How often do you ever see big-budget Hollywood martial arts movies with A-list stars? Not too darn often. And The Man with the Iron Fists is no exception. I mean, yes, it's a big-budget Hollywood movie with A-list stars (Russel Crow and Lucy Lu), but it is, unfortunately, not a martial arts movie, regardless of how they might want to bill it.
The guy who made this movie (some dude who apparently has initials instead of a name, RZA) clearly had no idea how to make a martial arts movie. Here's the thing about the martial arts --they are arts. You know, ARTS, activities of skill and learning that require training and long practice to perfect, the sorts of disciplines that outsiders might be able to observe, but can never really understand without putting in a great deal of time and study.
Unlike your typical action movie, fight scenes in a martial arts movie are not just dramatic spectacles; they are exhibits of art. The fight scenes in The Man with the Iron Fists are to real martial arts what a kazoo band is to a symphony orchestra. This is especially sad because there there was plenty of talent in the cast to do real martial arts fight scenes if the director had only known how. Mr. initials did the equivalent of hiring a cast of concert musicians and giving them all kazoos to play the score for the movie.
This is not to say that the fight scenes in The Man with the Iron Fists are not entertaining. There were in fact some entertaining moments scattered throughout the fight scenes. There were more moments that could have been entertaining if the annoyingly abrupt camera motion had given the viewer time to appreciate them, but that would have involved more work on the part of the director and actors because to do justice to a fight sequence, the actors have to practice the motions over and over again until they can do them in real time without stopping. Then, depending on how much they move around, you may have to practice some more with the film crew, getting them to move at the right times and have the cameras in the right places. The man with the missing name (who also plays the man with the iron fists in addition to being the director) preferred to substitute special effects and jerky editing for this hard work. Or, more likely in my opinion, he just didn't know how to film a fight scene at all.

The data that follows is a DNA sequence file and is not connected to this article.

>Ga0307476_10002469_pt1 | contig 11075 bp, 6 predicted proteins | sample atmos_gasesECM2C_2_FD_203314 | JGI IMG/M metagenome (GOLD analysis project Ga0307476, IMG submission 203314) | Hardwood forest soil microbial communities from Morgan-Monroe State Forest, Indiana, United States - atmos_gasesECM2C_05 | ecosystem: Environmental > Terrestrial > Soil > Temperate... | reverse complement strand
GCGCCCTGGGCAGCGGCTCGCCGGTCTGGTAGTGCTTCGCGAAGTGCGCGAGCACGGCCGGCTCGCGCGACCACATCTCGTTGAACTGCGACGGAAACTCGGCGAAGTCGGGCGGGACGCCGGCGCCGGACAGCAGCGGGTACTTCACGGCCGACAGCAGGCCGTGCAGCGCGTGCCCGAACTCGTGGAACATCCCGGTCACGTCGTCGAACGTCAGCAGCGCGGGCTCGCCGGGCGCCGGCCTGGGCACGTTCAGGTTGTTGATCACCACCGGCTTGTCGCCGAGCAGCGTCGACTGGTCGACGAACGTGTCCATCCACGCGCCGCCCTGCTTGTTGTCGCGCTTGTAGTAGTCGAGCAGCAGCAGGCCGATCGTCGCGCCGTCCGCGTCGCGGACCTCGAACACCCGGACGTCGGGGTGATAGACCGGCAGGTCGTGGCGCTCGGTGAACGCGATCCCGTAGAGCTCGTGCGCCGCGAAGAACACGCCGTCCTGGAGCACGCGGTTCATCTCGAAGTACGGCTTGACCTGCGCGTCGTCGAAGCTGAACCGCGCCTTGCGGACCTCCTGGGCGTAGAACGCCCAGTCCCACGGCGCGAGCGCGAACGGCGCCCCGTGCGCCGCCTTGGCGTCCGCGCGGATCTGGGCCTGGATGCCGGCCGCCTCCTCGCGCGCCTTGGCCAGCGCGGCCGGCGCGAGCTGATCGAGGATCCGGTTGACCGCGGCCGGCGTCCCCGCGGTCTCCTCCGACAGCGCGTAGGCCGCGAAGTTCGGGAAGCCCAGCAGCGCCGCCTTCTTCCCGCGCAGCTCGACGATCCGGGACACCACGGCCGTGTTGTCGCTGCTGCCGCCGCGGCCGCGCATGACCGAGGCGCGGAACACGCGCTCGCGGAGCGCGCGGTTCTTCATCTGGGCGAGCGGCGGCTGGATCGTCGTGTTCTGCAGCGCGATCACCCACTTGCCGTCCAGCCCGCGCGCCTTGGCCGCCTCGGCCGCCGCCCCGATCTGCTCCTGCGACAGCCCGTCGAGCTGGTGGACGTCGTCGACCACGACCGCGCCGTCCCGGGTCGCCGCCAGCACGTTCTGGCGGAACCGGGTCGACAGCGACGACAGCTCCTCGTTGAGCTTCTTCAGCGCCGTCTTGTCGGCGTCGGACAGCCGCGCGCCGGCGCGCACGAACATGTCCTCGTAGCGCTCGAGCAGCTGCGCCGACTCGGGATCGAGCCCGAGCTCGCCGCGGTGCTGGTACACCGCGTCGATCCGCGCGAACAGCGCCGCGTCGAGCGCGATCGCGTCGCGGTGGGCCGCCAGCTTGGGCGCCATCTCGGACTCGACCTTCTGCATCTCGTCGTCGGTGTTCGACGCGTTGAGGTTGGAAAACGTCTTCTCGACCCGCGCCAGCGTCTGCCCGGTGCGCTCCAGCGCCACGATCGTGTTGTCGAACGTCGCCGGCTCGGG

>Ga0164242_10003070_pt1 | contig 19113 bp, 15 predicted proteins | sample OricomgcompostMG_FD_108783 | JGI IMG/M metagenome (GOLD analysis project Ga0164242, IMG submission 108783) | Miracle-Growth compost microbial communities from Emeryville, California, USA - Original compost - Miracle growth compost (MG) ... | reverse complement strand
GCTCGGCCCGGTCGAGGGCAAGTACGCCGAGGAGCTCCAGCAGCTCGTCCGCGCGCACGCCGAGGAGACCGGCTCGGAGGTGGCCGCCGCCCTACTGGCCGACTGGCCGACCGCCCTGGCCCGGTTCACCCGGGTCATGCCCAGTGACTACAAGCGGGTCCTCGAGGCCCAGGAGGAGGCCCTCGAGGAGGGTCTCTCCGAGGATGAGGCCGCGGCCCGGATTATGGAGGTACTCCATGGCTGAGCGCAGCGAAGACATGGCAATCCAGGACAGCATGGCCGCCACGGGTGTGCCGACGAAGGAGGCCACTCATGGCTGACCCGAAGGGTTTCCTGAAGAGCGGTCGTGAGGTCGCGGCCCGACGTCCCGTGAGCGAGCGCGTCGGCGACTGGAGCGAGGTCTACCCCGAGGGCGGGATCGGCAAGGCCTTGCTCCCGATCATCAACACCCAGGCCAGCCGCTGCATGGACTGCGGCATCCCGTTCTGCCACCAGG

So, given that there is no art in the martial scenes, what inspires anyone to call this movie a martial arts movie? Simply that the setting, the story line, and prevalence of fight scenes was loosely patterned after certain kinds of martial arts movies. But even in this area, The Man with the Iron Fists was something of a let down.
There are no hard and fast rules about the story line of a martial arts movie, but there are certain commonalities that are usually observed. Usually, the first act creates a situation where a fight between the hero and the villain has to happen, and the fight happens in the third act as the climax of the movie. Sometimes the setup involves the hero and the villain having a fight early in the move and the hero loses, giving him a goal of practicing or finding some other way to defeat the villain in the showdown. Sometimes the setup involves the villain killing a friend or family member of the hero and the movie works on making you sympathize with the need for revenge. Sometimes it's a competition, either a blood sport, or the hero and the villain having conflicting goals and the movie makes you root for the hero. However the fight is set up, you have to have an Act II where you learn to share the hero's goals and fear what happens if he loses, otherwise the climactic fight is just another punch out.
In The Man with the Iron Fists we have no less than four climactic fight scenes but only two of them are set up with any motivation and only one of those setups occurs in the first act. The first-act setup is a typical revenge scenario, but the avenging hero is something of a bit player in the second act and never generates enough personality that you care whether he wins or not. The second fight setup happens late in the second act and there just isn't time to make you really care about the hero in that situation either. And obviously, the other two climactic fight scenes have no meaning for the audience since they were not set up at all. By the end of the movie, you don't really care much about what happens.
Of course, there are plenty of real martial arts films with bad, silly, or even incoherent story lines. They take place in various settings from ancient China to the American West to modern day locations all around the world. They can have various sorts of heroes and villains. Sometimes the villains can even win. None of that is essential to martial arts movies. What is essential to a martial arts movie is that the fight scenes display martial arts, not just kicks and karate chops and judo throws and nunchucks and throwing knives and men with invulnerable skins. If you don't have trained martial artists practicing their art in the fight scenes, or at least a plausible fake, then all you have is a fight movie with karate chops.